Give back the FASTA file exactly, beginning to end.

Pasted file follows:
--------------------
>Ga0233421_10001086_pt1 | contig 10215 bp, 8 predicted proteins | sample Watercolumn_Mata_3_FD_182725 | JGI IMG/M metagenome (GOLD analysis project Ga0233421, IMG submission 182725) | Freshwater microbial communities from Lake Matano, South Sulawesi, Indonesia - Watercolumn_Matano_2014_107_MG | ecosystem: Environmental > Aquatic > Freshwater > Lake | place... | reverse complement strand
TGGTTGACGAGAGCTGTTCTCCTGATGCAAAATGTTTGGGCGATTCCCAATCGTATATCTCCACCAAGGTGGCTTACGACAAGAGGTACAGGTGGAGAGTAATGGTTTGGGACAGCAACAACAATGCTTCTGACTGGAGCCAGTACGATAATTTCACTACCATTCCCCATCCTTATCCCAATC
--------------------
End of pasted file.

>Ga0233421_10001086_pt1 | contig 10215 bp, 8 predicted proteins | sample Watercolumn_Mata_3_FD_182725 | JGI IMG/M metagenome (GOLD analysis project Ga0233421, IMG submission 182725) | Freshwater microbial communities from Lake Matano, South Sulawesi, Indonesia - Watercolumn_Matano_2014_107_MG | ecosystem: Environmental > Aquatic > Freshwater > Lake | place... | reverse complement strand
TGGTTGACGAGAGCTGTTCTCCTGATGCAAAATGTTTGGGCGATTCCCAATCGTATATCTCCACCAAGGTGGCTTACGACAAGAGGTACAGGTGGAGAGTAATGGTTTGGGACAGCAACAACAATGCTTCTGACTGGAGCCAGTACGATAATTTCACTACCATTCCCCATCCTTATCCCAATC